Having lived in the U.S. myself, I know Americans reasonably well. I have often noted that their Achilles’ heel is indeed their provincialism, as you say. They can be so stubborn and arrogant in their opinions and often in the face of evidence that proves otherwise. Part of the genesis of this problem is the fact that having hailed themselves (and having been hailed) for so many years as the “world’s leader”, the “world’s policeman” and the “world’s economic powerhouse”, it’s very difficult to accept it when you start to realize that you aren’t perfect. Like a Hollywood starlet whose fame and money has gone to her head and who then finds herself sleeping on a park bench, the U.S. needs to start taking a good look at itself, and especially at its actions of the last decade.

        Easy for me to say, of course, especially when we have problems too.

      2. Starlet on a park bench. Ooooh, you’re good! 🙂

        Thanks for such an interesting comment. Much of my frustration with the U.S. is its relentless provincialism, certainly on this issue. It will be interesting to see what Joe Biden’s new committee comes up with.

  10. Thanks for your insightful and well-informed perspective on the gun ownership issue. As an European, I find it quite difficult to even follow this debate after such a horrible tragedy. I’m always cautious what to say, or not to say about it around Americans. So i won’t add my suggestions here 🙂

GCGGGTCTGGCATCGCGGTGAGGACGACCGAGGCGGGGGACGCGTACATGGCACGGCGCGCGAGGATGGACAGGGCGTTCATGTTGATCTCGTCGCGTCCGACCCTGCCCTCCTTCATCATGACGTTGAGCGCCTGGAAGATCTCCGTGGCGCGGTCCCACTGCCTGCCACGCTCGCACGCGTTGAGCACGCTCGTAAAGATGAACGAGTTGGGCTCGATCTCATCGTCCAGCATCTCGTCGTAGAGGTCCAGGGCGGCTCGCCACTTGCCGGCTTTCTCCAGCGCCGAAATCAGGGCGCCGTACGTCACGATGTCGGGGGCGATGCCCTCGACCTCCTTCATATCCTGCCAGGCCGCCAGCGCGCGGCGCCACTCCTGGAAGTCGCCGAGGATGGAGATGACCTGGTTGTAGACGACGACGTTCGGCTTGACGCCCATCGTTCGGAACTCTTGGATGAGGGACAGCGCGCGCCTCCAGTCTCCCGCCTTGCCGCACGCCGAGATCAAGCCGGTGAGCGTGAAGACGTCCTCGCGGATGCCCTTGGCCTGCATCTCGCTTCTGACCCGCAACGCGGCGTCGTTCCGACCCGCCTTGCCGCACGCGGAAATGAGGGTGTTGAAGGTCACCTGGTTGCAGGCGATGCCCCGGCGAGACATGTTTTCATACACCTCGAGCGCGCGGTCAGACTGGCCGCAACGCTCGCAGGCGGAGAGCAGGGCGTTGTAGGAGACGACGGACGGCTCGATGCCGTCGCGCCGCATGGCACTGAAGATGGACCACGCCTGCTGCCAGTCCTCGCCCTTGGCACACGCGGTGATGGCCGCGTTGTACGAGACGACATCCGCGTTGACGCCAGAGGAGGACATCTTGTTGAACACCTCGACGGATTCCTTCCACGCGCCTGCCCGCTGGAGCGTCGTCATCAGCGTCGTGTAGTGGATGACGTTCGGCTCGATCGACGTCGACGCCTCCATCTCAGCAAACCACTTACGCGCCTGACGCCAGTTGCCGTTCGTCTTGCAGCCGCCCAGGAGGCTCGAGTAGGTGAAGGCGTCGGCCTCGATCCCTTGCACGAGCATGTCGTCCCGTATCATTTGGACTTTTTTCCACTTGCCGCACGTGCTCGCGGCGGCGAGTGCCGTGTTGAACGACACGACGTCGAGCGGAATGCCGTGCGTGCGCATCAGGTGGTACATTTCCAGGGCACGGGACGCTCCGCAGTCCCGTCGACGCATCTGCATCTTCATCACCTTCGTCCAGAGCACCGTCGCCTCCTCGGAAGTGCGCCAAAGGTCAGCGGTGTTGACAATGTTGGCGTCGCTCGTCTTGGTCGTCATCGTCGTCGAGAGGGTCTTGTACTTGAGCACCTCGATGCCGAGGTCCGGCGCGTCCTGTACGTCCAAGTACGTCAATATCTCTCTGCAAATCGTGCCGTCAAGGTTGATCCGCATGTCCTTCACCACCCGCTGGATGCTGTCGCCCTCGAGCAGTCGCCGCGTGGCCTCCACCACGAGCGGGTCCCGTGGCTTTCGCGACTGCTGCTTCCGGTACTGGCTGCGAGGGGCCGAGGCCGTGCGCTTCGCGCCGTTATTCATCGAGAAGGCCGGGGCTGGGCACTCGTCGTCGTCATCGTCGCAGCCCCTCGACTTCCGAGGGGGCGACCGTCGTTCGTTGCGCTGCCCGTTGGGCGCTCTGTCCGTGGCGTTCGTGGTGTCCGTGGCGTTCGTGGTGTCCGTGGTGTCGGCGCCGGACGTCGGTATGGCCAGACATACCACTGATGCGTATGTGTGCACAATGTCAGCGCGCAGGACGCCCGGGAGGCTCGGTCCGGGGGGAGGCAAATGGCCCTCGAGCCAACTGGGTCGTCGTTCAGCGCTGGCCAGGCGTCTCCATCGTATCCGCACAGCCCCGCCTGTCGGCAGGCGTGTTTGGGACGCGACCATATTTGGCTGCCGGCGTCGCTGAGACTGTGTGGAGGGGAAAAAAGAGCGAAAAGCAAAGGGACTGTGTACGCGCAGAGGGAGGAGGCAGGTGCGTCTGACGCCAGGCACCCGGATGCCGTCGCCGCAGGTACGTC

1. I very much wish you would, actually.

      The value to me of having such an international readership here — which I appreciate! — is hearing outside views and thinking stuff through, when possible. The more that Americans actually hear from beyond their borders, and on this hot-button issue, the better!

  11. Steve

    Sorry, I didn’t mean to monopolize your blog site. I understand your point and I think it would be great if we as a society could actually sit down and try to understand why we are such a violent society, especially lately. i think the only answer is to return to the godly principles that this nation was founded on. I know that will draw the ire from most of the liberal leaning readers of your blog but since we removed everything that is ‘religious” from our society under the guise of seperation of church and state, which isn’t even in the Constitution. Reliance on God and being accountable to a higher being is the very fabric needed to be the moral indicator. That is what’s needed but that is what will never even be discussed. If not God’s morality, who’s?

    I remember as a kid reading the Bible in school, prayer time and reciting the Pledge of Allegience. Now that we’ve removed God from our culture, what is left to take its place? i think we are seeing what that is. i don’t see us going back to what made this country great, so if it’s all the same to you, I’ll keep clinging to my Bible and my guns.

  12. leah wolfe

    Great pieces, so here’s my chick-view on the whole thing:

    Guns, bombs, left, right, mentally ill, legally sane-we have no discussion until we address fear. It is the one thing they always leave out of these discussions (or knock down, drag outs if you follow Facebook at all). No gays, no abortions, no guns, no taxes, we are all afraid of losing something we think is all-important, but in all honesty we usually don’t even have what we are afraid of losing in the first place. We like to fool ourselves. It feeds our egos the more complicated are lives become.